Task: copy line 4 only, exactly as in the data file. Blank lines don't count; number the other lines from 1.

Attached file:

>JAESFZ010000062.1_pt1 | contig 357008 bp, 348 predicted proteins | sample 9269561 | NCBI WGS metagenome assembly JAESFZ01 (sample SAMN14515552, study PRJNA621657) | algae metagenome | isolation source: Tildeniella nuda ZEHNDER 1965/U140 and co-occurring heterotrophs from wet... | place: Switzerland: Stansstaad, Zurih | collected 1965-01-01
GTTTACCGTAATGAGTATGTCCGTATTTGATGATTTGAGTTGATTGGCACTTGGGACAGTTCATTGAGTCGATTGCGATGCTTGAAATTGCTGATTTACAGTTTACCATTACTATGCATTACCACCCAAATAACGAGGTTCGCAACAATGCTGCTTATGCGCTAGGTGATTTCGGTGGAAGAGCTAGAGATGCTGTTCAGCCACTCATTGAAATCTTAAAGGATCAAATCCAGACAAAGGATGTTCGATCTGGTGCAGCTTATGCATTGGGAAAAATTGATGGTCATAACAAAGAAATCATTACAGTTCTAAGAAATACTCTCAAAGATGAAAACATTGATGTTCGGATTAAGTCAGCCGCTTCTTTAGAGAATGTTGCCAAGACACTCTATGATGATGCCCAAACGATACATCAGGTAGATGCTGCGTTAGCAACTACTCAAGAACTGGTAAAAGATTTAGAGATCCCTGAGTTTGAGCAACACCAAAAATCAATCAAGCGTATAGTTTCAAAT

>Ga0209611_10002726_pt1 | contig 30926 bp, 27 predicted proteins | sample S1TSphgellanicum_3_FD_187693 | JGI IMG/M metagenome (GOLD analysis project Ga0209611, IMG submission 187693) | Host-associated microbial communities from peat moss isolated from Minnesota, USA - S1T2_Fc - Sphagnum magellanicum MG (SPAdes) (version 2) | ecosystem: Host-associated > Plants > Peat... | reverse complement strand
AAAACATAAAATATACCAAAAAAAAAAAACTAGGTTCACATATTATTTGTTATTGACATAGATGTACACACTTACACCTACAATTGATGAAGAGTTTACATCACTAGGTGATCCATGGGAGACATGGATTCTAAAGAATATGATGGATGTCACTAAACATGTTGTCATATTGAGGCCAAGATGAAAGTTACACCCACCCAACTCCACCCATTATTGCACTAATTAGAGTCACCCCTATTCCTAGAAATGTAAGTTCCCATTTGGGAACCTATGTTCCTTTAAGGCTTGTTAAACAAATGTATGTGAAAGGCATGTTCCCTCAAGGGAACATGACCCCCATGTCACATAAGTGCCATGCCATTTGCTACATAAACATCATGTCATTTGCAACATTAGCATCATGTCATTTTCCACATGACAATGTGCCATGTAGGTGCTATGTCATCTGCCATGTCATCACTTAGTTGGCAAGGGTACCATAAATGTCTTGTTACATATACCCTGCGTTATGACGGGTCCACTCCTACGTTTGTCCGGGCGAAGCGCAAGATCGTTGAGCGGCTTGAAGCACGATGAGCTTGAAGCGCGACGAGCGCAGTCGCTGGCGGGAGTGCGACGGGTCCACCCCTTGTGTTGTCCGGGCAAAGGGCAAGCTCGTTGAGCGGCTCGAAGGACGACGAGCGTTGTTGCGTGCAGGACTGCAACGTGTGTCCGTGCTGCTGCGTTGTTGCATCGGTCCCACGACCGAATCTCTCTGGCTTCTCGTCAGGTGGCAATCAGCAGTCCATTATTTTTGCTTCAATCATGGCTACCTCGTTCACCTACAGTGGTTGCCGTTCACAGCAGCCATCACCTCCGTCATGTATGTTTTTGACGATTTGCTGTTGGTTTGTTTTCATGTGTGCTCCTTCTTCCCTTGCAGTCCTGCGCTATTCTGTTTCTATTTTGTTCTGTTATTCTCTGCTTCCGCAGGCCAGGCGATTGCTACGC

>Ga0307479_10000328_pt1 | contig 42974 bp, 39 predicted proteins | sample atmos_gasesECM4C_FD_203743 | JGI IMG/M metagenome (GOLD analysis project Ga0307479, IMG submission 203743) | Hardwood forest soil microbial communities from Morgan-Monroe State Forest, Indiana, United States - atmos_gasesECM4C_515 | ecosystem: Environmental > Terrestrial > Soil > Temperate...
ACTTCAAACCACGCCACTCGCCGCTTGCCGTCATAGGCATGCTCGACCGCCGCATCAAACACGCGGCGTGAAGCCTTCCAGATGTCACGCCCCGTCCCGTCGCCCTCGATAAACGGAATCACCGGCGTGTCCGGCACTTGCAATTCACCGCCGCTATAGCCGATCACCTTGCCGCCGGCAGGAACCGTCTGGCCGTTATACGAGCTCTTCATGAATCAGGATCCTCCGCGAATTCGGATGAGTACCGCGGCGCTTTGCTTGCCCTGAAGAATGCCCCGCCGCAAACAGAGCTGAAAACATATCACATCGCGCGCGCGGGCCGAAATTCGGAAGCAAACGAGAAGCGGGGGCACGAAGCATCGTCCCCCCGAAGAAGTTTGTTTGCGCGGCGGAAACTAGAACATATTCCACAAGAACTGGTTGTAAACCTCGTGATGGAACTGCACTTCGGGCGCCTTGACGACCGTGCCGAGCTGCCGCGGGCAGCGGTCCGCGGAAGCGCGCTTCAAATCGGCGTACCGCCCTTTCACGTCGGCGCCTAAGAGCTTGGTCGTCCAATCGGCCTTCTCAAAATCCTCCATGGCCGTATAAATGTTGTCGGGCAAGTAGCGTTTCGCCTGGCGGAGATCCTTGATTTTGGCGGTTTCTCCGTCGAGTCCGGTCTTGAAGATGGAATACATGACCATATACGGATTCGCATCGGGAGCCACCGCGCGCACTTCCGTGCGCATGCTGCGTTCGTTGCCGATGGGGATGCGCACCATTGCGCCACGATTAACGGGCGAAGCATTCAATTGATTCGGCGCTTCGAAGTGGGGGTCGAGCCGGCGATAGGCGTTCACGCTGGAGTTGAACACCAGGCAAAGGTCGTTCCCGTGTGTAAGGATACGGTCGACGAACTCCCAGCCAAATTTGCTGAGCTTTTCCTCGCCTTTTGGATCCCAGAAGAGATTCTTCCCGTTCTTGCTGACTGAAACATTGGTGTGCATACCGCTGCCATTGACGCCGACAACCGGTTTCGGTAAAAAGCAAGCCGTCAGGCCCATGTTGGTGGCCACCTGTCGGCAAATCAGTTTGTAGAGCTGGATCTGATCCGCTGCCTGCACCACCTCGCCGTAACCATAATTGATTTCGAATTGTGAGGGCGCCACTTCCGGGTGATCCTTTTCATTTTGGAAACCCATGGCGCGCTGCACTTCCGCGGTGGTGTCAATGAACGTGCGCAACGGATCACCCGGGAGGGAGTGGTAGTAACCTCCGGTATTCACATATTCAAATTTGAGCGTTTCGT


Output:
AAAACATAAAATATACCAAAAAAAAAAAACTAGGTTCACATATTATTTGTTATTGACATAGATGTACACACTTACACCTACAATTGATGAAGAGTTTACATCACTAGGTGATCCATGGGAGACATGGATTCTAAAGAATATGATGGATGTCACTAAACATGTTGTCATATTGAGGCCAAGATGAAAGTTACACCCACCCAACTCCACCCATTATTGCACTAATTAGAGTCACCCCTATTCCTAGAAATGTAAGTTCCCATTTGGGAACCTATGTTCCTTTAAGGCTTGTTAAACAAATGTATGTGAAAGGCATGTTCCCTCAAGGGAACATGACCCCCATGTCACATAAGTGCCATGCCATTTGCTACATAAACATCATGTCATTTGCAACATTAGCATCATGTCATTTTCCACATGACAATGTGCCATGTAGGTGCTATGTCATCTGCCATGTCATCACTTAGTTGGCAAGGGTACCATAAATGTCTTGTTACATATACCCTGCGTTATGACGGGTCCACTCCTACGTTTGTCCGGGCGAAGCGCAAGATCGTTGAGCGGCTTGAAGCACGATGAGCTTGAAGCGCGACGAGCGCAGTCGCTGGCGGGAGTGCGACGGGTCCACCCCTTGTGTTGTCCGGGCAAAGGGCAAGCTCGTTGAGCGGCTCGAAGGACGACGAGCGTTGTTGCGTGCAGGACTGCAACGTGTGTCCGTGCTGCTGCGTTGTTGCATCGGTCCCACGACCGAATCTCTCTGGCTTCTCGTCAGGTGGCAATCAGCAGTCCATTATTTTTGCTTCAATCATGGCTACCTCGTTCACCTACAGTGGTTGCCGTTCACAGCAGCCATCACCTCCGTCATGTATGTTTTTGACGATTTGCTGTTGGTTTGTTTTCATGTGTGCTCCTTCTTCCCTTGCAGTCCTGCGCTATTCTGTTTCTATTTTGTTCTGTTATTCTCTGCTTCCGCAGGCCAGGCGATTGCTACGC